The Islands: Howe Island Biographies 2

Howe Island Biographies 2



Biographies of persons residing on Howe Island

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Anne Matilda Clarke Arniel




See another Biography On Annie by Ken Menard at:
Annie Arneil
-a wonderful page with photos, articles and more!





The Following Submitted by Eileen Truesdell


Anne Matilda Clarke was born April 24, 1861 sisth child of James Clarke & Bridget Duffy of Howe Island. She was baptized June 6, 1861 St. Mary's Godparents were Daniel Monaghan & Hannah. Confirmed March 14, 1876 Howe Island.

She married William John Arniel Oct 5, 1885 in Kingston. William was son of Thomas Arniel & Mary.

William Arniel and Anne Matilda Clarke had children:
William Melville Arniel born June 9, 1891 Bapt June 18, 1891 St Mary's Godparents Charles Mea & Nellie Mahoney.
Eva Marion Arniel born July 25, 1894 Bapt Aug 14, 1894 and again on Oct 4, 1894 Godparents Rev John L Kehoe & Mary Clarke.
Thomas James Arniel born July 3, 1897 bapt. Aug 4, 1897 Godparents John J. Behan & Louise Mahoney.
Edward Joseph Arniel born Oct 19, 1899 or before .

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Taken from "A Legacy from Delaware Women"

1917 - Delaware women in the famous White House Picket Line for Women's Suffrage were Annie Arneil, Naomi Barrett, Catherine Boyle, Mary E. Brown, Sallie Topkis Ginns, Florence Bayard Hilles, Annie J. Magee and Mabel Vernon.

The Delmarvia Star Nov. 11, 1917
WHITE HOUSE PICKET
BROKEN IN HEALTH

Mrs. Annie M. Arniel Recuperates
Here After 63 Days Sentence
In Washington Workhouse


A warm welcome was extended to Mrs. Annie M. Arniel, upon her return to the city last week after serving a term of 60 days in Occoquan workhouse for picketing. Mrs. Arniel is much broken to democracy and will remain here temporarily to recuperate. She is one of the most active members of the Congressional Union and has served it well as a speaker, both in the city and throughout the State. In recounting her experience, Mrs. Arniel said:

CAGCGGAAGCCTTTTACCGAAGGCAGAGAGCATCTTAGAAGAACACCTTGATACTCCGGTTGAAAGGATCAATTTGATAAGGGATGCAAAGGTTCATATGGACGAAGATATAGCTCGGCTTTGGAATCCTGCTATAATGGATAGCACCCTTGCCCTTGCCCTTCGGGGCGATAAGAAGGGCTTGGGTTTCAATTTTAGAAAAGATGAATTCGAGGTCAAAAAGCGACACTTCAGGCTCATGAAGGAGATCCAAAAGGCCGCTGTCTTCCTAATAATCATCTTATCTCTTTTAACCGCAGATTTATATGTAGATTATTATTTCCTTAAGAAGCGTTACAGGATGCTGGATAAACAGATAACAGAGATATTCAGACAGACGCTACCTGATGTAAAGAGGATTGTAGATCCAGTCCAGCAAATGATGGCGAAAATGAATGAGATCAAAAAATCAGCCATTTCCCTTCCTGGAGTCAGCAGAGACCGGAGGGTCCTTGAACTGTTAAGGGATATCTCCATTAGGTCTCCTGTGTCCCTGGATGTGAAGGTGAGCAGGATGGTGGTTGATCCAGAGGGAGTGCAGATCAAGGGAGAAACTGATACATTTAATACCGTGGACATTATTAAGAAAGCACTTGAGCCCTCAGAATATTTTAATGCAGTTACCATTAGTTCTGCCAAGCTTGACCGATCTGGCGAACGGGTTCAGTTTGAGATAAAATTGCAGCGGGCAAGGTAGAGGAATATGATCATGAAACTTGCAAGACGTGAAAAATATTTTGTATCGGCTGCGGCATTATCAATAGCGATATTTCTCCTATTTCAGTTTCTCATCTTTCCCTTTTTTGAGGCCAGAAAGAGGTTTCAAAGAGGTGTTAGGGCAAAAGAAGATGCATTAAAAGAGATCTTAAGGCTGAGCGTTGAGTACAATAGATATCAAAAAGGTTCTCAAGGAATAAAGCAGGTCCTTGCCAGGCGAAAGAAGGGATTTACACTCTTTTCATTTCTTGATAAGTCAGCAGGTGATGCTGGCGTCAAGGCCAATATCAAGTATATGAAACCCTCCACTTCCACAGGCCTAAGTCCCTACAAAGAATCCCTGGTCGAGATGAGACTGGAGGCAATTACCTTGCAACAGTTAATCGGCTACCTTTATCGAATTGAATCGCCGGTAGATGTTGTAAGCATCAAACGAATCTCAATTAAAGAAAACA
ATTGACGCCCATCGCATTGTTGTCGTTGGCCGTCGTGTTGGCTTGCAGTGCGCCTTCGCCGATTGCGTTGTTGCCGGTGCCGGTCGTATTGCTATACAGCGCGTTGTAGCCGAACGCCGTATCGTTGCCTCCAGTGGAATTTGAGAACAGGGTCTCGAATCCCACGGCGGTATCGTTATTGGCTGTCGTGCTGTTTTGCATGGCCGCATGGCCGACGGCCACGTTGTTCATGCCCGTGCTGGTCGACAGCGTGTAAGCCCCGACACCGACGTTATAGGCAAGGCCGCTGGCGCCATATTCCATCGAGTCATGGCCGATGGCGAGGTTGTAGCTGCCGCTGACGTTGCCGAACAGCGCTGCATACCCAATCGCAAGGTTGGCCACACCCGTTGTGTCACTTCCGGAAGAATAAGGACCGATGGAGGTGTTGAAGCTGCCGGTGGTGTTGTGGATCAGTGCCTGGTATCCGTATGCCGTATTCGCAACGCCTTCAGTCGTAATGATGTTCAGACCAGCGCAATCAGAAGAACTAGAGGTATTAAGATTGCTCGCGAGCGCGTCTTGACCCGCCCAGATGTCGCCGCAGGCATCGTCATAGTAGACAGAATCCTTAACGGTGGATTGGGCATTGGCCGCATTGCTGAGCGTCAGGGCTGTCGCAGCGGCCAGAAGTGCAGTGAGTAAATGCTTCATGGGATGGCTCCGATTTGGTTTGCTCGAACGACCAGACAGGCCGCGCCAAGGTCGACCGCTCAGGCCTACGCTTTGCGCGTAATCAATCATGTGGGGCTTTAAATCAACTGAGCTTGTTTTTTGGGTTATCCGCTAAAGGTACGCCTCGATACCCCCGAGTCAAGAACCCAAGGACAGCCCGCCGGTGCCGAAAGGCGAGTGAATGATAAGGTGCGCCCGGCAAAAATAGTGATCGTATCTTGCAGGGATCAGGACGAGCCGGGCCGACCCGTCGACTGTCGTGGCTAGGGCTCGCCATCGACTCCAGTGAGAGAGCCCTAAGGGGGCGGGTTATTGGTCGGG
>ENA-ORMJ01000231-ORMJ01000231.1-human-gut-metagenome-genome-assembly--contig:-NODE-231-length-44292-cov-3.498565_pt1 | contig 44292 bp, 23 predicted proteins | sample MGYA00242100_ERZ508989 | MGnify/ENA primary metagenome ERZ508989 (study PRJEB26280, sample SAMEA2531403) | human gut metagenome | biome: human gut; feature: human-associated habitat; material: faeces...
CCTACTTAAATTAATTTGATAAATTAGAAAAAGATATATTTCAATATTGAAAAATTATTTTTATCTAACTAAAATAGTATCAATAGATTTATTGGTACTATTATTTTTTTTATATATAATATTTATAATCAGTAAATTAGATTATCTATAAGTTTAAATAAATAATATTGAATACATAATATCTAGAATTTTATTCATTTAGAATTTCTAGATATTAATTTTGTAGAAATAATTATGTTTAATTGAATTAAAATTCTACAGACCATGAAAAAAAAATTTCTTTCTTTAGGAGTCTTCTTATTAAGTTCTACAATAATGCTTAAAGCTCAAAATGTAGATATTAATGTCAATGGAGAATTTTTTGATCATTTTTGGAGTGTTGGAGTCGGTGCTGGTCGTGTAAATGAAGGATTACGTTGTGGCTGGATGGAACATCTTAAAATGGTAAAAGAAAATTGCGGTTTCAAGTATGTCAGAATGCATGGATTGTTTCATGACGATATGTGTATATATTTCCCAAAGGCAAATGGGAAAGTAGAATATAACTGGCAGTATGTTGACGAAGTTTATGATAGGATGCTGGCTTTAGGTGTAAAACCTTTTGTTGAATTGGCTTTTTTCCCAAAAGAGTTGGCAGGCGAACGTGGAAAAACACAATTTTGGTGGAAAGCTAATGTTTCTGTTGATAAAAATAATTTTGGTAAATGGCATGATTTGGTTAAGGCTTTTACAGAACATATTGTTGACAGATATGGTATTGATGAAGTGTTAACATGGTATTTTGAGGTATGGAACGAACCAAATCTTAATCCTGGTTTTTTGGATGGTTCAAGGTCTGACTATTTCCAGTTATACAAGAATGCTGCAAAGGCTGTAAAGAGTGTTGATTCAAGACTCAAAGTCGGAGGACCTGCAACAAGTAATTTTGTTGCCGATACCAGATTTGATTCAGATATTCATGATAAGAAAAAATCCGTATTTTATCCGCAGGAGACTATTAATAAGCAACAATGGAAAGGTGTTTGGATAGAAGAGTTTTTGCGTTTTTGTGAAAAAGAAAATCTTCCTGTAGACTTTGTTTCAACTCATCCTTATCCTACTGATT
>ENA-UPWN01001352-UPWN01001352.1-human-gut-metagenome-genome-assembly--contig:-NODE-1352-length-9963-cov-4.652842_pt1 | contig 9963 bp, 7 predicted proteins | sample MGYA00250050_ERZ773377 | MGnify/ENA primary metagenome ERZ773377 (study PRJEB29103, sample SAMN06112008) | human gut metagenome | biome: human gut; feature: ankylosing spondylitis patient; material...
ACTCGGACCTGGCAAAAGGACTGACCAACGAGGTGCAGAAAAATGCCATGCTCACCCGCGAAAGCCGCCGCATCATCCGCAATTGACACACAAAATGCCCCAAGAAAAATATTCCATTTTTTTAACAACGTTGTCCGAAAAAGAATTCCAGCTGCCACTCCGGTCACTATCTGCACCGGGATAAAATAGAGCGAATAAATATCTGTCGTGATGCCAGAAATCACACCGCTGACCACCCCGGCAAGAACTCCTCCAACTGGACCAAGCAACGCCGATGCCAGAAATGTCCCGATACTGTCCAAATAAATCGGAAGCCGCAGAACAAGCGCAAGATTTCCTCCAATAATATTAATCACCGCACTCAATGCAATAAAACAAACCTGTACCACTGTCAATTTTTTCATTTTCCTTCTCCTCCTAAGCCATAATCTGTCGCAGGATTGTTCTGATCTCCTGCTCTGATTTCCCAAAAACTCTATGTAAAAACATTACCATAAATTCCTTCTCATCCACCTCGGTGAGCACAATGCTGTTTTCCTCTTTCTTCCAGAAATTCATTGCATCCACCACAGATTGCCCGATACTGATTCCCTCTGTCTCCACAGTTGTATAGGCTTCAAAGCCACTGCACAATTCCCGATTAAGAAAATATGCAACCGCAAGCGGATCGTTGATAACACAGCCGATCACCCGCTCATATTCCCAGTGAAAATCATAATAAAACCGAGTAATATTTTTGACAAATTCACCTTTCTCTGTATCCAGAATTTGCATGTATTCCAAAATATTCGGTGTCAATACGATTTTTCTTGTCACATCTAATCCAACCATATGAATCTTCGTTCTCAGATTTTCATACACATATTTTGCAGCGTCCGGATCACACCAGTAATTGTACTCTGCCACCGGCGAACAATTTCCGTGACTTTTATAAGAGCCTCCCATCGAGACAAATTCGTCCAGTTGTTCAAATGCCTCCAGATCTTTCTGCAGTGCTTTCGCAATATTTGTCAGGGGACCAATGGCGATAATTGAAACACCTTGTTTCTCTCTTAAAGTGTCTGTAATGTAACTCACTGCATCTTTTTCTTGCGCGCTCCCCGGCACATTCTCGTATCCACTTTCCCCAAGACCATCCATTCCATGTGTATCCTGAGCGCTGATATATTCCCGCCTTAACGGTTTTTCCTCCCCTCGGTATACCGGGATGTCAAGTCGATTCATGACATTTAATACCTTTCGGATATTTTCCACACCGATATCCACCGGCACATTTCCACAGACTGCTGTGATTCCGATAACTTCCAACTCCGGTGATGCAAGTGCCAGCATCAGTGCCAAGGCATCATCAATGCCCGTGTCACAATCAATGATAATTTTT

In January instant, I went down to picket and have picketed four or five hours a day at the White House. We picketed about five months before our first arrest took place in June. With me were Miss Vernon, Miss Dock, Miss Morey, Miss Arnold and Miss Jamison. We were given a trial and were sentenced to three days in the district jail, the technical charge being that of, obstructing traffic. Automobiles were offered as a means of conveyance to the jail. These were refused. We had been regarded as prisoners by the court and would accept no special privilege, preferring to be taken to our destination in the Black Maid.

After my release, I returned to Wilmington for a time, but went to Washington again and picketed the White House. This time I was arrested on a charge of disorderly conduct and sentenced to 60 days at Occoquan. The charges against the pickets were never for picketing, but were for obstructing traffic, interfering with police regulations and disorderly conduct. These charges being arbitrarily made, the penalties imposed were arbitrary also and were entirely disproportionate to the offence.

Under the prison regime and on prison rations I became so weak that for the first time in my life I fainted. I was then taken to the hospital and given milk and toast. After a week I insisted upon returning to my companions. It was three days before they would give me my clothes and then only when the other suffragist demanded that I be allowed to come to them.

I was released last Sunday. My experiences may have to be repeated before the great cause for which we women have endured so much is finally won. Our protest in the picketing cases is against being treated as criminals instead of political prisoners and against being arrested on charges which result from a political frame-up.





The Islands: Howe Island Biographies 2

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